The Static Speaks My Name Review

“Well then.”

That was all I could really say upon “beating” The Static Speaks My Name. I have “beating” in quotes, as this was a case where it didn’t so much feel like I had beaten the game as I felt that it had beaten me. I felt uncomfortable. Disturbed. Anxious. I honestly considered not even writing this review, because I didn’t know if I could properly put into words how the game made me feel. Plus, I wasn’t sure I wanted to dwell on it any longer than I had to. But here I am, doing just that, so hopefully I can get some coherent thoughts out and not come across as much more pretentious than I usually do.

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Steppy Pants Review

“Don’t step on a crack, or you’ll fall and break your back.”

Who knew that such a simple, silly, and utterly nonsensical children’s rhyme could turn into such a fun, addictive mobile game? Certainly not I, who only installed Steppy Pants because it showed up on the Google Play Store one day for me and I vaguely recalled hearing about it somewhere from someone who had good things to say about it. The next thing I knew, it was 15 minutes later, and I was trying (and failing miserably) to keep from screaming at my phone in a giddy rage (that’s a thing now) so as to not distract my girlfriend from her studying.

Message Quest Review

Short games present an interesting conundrum. On one hand, they tell a brief, concise story that can generally be experienced in one or two sittings without overstaying its welcome. On the other, they provide significantly less time for the player to actually get invested in the game, whether it’s the story, characters, or gameplay. In some games, this can work well; games like Dr. Langeskov, The Tiger, and The Terribly Cursed Emerald: A Whirlwind Heist immediately come to mind. However, others can feel like they’re over before they’ve even really begun; sorry, I don’t have some perfectly relevant example for this off the top of my head. Interestingly, though, Message Quest manages to fall somewhere in between, feeling like it’s both over too quickly and not soon enough.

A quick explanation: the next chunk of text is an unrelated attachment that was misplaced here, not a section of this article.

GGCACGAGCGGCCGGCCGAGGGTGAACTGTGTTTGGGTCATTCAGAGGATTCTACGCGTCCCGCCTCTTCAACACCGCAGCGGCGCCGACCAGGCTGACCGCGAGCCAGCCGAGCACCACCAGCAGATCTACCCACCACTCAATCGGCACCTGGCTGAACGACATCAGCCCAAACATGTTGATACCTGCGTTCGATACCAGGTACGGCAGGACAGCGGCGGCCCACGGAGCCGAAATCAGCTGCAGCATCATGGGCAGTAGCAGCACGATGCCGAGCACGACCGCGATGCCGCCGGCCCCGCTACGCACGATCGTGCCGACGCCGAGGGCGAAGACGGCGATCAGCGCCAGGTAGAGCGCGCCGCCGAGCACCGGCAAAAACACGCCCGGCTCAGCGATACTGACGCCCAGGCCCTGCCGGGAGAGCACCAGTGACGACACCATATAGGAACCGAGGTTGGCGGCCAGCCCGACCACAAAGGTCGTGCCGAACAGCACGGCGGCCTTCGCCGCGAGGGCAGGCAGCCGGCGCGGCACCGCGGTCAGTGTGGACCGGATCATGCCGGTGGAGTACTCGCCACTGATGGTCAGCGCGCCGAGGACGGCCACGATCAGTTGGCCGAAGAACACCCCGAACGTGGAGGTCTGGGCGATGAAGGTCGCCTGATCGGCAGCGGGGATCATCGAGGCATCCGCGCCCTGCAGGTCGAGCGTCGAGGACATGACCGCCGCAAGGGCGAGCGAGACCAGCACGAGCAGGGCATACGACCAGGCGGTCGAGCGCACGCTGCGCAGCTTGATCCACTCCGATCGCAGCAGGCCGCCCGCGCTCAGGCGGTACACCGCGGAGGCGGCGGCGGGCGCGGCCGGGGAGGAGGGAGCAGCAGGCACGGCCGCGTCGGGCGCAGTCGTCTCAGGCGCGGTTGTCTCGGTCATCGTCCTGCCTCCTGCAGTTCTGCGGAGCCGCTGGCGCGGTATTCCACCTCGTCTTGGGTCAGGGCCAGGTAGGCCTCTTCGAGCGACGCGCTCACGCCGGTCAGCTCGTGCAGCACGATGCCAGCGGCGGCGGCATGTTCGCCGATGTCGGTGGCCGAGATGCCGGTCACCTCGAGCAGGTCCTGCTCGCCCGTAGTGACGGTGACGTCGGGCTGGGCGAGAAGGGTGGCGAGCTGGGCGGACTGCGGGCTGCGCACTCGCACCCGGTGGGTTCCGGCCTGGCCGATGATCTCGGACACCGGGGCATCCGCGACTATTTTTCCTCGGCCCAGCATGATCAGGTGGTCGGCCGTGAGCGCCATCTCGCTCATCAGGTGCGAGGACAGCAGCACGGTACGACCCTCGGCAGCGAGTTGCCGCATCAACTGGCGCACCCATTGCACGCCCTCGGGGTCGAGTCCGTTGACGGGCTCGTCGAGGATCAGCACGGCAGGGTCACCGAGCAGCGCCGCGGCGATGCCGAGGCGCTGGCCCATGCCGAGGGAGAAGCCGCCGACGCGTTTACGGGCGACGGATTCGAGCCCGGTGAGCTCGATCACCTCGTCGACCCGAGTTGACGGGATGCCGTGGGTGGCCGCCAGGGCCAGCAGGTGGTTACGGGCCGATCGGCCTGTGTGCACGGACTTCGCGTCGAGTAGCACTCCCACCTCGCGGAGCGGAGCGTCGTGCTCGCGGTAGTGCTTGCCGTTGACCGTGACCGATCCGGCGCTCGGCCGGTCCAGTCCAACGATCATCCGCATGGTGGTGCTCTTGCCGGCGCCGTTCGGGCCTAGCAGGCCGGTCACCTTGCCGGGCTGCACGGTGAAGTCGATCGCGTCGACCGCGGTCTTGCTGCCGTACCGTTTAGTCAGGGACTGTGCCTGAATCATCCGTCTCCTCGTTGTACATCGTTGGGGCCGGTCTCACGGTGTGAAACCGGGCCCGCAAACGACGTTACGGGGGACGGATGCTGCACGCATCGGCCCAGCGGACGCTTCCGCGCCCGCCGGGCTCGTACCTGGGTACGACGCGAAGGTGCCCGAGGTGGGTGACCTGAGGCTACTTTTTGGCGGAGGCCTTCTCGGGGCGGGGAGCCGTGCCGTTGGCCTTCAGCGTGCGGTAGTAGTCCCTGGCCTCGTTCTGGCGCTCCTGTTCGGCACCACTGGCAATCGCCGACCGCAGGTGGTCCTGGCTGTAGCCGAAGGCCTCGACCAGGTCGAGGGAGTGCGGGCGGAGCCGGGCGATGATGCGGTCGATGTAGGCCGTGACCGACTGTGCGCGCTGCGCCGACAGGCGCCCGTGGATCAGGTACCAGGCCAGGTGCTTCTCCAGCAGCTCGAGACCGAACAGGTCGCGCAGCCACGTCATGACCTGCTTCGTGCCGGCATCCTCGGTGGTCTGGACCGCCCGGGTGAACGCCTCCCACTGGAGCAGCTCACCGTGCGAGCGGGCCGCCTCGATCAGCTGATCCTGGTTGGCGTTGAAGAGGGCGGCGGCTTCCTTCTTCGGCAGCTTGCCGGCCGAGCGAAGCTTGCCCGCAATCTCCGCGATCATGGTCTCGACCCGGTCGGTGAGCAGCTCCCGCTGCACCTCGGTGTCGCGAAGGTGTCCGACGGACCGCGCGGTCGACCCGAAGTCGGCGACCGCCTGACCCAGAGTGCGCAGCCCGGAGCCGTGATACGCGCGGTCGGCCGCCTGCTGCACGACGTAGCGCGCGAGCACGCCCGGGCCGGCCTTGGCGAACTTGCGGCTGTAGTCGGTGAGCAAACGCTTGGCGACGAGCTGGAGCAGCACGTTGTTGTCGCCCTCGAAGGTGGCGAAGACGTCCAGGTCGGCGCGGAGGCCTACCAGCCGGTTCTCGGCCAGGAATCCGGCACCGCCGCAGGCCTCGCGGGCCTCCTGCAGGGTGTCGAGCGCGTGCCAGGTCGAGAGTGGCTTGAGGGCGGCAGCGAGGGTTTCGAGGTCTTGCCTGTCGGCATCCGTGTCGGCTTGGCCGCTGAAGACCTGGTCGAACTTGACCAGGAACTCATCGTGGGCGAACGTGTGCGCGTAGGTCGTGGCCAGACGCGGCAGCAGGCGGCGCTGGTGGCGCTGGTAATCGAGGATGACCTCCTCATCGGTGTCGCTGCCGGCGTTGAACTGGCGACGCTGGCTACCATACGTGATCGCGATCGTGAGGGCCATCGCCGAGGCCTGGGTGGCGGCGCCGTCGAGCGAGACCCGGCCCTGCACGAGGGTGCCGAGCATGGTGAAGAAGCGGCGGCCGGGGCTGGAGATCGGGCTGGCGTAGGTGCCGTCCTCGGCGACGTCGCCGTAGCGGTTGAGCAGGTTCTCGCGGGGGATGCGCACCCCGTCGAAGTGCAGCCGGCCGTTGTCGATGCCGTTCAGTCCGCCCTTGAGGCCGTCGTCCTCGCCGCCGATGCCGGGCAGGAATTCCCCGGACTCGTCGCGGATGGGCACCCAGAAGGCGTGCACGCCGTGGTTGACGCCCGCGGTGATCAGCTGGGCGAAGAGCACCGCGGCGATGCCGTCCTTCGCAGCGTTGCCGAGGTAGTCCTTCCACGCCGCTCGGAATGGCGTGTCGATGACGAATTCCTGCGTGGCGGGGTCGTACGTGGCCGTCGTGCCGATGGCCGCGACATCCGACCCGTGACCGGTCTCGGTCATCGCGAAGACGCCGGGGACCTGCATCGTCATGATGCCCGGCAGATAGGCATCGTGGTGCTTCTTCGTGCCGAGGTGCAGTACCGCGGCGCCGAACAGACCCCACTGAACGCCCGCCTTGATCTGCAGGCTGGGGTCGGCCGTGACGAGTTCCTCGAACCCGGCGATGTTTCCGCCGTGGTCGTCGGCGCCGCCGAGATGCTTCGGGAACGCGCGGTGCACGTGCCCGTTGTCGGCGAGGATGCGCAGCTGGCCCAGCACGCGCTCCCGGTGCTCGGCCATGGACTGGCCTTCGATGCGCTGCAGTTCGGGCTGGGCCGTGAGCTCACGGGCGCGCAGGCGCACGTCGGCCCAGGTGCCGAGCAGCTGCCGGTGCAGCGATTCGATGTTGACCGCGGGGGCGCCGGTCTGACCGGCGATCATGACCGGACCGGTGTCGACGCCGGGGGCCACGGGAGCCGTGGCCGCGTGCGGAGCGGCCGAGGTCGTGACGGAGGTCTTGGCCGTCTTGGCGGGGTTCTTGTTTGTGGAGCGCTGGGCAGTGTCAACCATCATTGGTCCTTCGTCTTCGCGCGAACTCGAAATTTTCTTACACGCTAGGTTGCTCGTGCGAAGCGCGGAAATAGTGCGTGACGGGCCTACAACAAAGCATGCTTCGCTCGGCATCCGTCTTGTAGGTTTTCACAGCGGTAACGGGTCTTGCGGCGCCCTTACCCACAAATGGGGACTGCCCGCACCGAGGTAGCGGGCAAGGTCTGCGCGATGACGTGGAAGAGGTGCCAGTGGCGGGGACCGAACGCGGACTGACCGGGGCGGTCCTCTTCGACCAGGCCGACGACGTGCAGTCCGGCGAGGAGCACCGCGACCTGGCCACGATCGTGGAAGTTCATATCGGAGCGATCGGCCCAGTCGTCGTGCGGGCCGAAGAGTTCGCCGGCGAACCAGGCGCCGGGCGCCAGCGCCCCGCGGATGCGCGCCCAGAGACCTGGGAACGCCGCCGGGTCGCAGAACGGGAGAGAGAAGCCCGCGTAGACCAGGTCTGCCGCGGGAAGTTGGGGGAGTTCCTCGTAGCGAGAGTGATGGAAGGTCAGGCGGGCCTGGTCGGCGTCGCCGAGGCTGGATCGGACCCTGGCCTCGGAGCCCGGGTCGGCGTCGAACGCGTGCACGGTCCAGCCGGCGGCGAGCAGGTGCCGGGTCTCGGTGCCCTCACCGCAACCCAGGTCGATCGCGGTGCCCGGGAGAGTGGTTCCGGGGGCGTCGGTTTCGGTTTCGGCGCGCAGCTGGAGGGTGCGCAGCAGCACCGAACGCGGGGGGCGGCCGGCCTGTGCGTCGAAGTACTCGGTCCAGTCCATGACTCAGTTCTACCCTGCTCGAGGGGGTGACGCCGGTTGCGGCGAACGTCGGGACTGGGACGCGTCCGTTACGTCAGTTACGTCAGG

Awkward Dimensions Redux Review

Dreams are weird. Well, they can be. They can also be exciting, frightening, sad, or all of the above. But they almost invariably tell us something about ourselves. Except for that one I had about Donald Trump eating a plate of pancakes. That one was just weird. Maybe I’m getting sidetracked, though…

Awkward Dimensions Redux is a short free-to-play game that takes the player through a series of short levels, each of which is meant to be a manifestation of a dream the game’s developer had. Some of the levels have small sets of objectives built into them, such as navigating a platforming challenge or taking an object from point A to point B. Overall, though, it is a linear “walking simulator”-type experience that gives you a glimpse into the psyche of a young artist. It really reminded me of The Beginner’s Guide, both in the ways in which it took me through a series of minimalistic, often abstract environments to the ways in which it used said environments to tell a story.